This time around, Representatives Adam Schiff and Gus Bilirakis in the House of Representatives and Senators Robert Menendez and Ted Cruz in the Senate spearheaded the drive for recognition, which was brought to its successful conclusion.

The passage of the resolutions was met with jubilation in the parliament in Yerevan and throughout the Armenian world, while it caused anger and threats in Turkey. Armenia’s Prime Minister Nikol Pashinyan characterized the move by the US Senate as “a victory for justice and truth.” He further elaborated that this is a tribute “to the memory of 1.5 million victims of the first genocide of the 20th century and a step in the promotion of the prevention agenda.”

During the Cold War, Turkey was considered an asset to the NATO forces and thanks to US largess, it developed its economy and army, and became the second largest power in the NATO structure. But in the aftermath of the Cold War, it has become a liability and drifted away from its benefactors to pursue its own rogue course, most of the times in opposition to the policies of its allies.

Turkey has become entangled in many regional adventures through unilateral decisions, without the consent and approval of the NATO Central Command, but always cognizant that it can invoke Article 5 of the NATO Charter. Indeed, the key section of the treaty’s Article 5 commits each member state to consider an armed aggression against one to be an attack against them all.

After testing US resolve, Turkey made the decision to invade Syria and massacre the Kurdish forces allied with the US. Despite President Donald Trump’s flip flop, even the Republican-controlled Senate lost patience with Ankara. But what seems to have broken the camel’s back was Foreign Minister Mevlut Çavusoglu’s threat that Turkey can evict the US from the air base in Incirlik. Washington realized that Turkey meant business and in collusion with Russia and Iran, was in the process of undermining the US presence in the Middle East, intending to dislodge the US entirely from the region.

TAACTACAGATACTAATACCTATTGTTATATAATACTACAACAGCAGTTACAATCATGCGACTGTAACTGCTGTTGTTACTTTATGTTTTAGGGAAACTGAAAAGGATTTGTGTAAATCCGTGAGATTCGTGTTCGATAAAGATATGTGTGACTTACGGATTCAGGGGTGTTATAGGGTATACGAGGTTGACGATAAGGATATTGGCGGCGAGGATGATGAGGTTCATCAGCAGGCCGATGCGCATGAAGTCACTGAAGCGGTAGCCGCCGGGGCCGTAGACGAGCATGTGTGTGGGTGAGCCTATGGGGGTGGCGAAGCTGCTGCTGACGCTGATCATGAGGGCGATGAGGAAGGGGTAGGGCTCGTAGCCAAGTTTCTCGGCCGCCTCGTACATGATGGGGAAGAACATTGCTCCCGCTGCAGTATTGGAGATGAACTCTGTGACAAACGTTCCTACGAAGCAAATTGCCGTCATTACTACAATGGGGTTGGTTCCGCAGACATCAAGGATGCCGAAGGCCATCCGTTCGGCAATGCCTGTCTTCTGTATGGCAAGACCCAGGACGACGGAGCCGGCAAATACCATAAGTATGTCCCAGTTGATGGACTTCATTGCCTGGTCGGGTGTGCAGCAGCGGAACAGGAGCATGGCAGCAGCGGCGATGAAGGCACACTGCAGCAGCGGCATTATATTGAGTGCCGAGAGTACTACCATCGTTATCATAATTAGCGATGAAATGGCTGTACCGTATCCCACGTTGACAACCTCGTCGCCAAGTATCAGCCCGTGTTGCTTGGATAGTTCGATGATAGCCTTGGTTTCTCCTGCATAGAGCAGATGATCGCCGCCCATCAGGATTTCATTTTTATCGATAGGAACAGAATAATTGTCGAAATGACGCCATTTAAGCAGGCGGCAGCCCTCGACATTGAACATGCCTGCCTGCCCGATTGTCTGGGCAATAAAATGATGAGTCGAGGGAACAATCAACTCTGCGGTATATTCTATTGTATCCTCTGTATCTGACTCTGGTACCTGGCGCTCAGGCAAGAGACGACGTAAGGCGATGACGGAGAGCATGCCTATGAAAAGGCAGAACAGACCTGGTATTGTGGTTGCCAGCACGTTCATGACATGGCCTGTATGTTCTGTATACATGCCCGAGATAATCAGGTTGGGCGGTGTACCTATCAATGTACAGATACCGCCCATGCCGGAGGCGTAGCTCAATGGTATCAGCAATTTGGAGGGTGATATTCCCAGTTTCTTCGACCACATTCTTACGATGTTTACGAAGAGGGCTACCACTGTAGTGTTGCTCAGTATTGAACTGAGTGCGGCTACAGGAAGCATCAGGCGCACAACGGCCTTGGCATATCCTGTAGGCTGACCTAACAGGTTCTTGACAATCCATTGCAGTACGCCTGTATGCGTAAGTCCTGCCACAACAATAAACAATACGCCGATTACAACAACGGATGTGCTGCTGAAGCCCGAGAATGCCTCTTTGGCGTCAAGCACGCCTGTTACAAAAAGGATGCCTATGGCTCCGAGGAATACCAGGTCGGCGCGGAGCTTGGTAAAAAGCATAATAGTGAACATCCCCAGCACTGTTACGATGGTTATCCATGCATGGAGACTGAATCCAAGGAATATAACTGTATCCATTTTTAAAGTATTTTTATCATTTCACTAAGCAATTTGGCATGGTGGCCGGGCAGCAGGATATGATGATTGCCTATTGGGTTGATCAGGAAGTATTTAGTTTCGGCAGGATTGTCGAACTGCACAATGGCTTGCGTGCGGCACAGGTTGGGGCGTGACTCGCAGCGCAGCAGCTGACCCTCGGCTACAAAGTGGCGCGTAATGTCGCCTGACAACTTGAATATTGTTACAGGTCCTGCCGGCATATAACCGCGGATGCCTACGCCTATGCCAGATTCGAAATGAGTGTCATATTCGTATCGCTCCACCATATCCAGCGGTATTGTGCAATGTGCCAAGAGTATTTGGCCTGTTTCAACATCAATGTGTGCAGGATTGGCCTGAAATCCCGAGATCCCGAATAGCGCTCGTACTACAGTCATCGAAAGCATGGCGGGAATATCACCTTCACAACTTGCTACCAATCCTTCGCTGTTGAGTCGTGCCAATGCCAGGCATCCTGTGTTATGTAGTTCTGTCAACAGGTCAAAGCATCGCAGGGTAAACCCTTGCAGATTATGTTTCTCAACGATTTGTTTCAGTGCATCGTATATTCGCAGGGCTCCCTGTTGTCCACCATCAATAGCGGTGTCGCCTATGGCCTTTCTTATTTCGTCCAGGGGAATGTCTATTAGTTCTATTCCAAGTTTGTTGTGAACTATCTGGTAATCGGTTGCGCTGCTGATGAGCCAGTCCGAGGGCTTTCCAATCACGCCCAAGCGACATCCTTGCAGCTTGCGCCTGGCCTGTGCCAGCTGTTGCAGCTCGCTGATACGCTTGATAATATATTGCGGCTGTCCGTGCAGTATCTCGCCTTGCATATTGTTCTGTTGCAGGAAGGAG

Following the resolution, the same threat was repeated by President Recep Tayyip Erdogan himself. At this time, the two countries are on a collision course but if we remember how Erdogan went crawling to Moscow to apologize after shooting down a Russian military jet, we may predict another similar U-turn in Ankara. Perhaps it is to cultivate such an end that caused President Trump to state on Tuesday, December 17, that he does not back the resolution.

The successful conclusion of the recognition was through the correct lineup of many political stars. Although we cannot discount the valiant pursuit of the Armenian advocacy groups, and mainly the Armenian Assembly of America and the Armenian National Committee of America in Washington. But the role of these groups is confined to keeping alive awareness of the Genocide and to take advantage of historic opportunities like this one. Had it not been that endeavor, similar opportunities would come and bypass unnoticed.

After crossing a monumental milestone in Washington, due diligence requires that we find out the mood in Israel and by extension the mood among its lobbying groups in Washington, because the future momentum of these legislative actions may be influenced by Israeli policies.